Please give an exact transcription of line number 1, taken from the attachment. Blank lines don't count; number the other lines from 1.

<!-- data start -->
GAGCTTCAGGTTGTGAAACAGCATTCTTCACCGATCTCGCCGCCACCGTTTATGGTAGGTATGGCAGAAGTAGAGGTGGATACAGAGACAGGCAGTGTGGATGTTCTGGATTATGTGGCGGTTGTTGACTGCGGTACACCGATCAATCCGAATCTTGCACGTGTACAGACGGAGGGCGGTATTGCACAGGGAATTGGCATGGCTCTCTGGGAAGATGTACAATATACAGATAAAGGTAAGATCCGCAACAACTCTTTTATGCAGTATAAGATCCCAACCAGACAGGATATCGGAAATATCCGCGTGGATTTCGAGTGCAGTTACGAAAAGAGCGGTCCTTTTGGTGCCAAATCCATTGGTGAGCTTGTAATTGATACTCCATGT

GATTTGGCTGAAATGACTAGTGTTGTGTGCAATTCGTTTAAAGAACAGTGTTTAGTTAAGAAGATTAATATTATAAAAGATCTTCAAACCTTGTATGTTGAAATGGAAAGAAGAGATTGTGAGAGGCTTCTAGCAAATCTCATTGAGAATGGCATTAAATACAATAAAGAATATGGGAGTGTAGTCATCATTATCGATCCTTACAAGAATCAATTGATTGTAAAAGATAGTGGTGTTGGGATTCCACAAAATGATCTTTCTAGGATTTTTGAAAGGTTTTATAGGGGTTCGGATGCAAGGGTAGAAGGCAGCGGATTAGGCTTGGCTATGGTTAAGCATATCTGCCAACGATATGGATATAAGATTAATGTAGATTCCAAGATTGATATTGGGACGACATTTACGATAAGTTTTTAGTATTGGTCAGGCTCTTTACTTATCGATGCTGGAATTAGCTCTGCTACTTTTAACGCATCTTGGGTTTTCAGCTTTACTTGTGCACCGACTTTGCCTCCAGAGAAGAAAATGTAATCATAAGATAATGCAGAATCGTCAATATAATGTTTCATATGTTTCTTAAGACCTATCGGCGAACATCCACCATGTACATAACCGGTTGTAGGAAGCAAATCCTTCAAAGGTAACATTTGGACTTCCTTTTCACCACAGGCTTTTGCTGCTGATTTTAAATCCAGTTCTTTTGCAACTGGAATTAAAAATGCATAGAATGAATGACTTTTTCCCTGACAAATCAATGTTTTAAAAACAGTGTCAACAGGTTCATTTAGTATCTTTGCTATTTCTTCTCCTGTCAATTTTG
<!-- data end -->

GAGCTTCAGGTTGTGAAACAGCATTCTTCACCGATCTCGCCGCCACCGTTTATGGTAGGTATGGCAGAAGTAGAGGTGGATACAGAGACAGGCAGTGTGGATGTTCTGGATTATGTGGCGGTTGTTGACTGCGGTACACCGATCAATCCGAATCTTGCACGTGTACAGACGGAGGGCGGTATTGCACAGGGAATTGGCATGGCTCTCTGGGAAGATGTACAATATACAGATAAAGGTAAGATCCGCAACAACTCTTTTATGCAGTATAAGATCCCAACCAGACAGGATATCGGAAATATCCGCGTGGATTTCGAGTGCAGTTACGAAAAGAGCGGTCCTTTTGGTGCCAAATCCATTGGTGAGCTTGTAATTGATACTCCATGT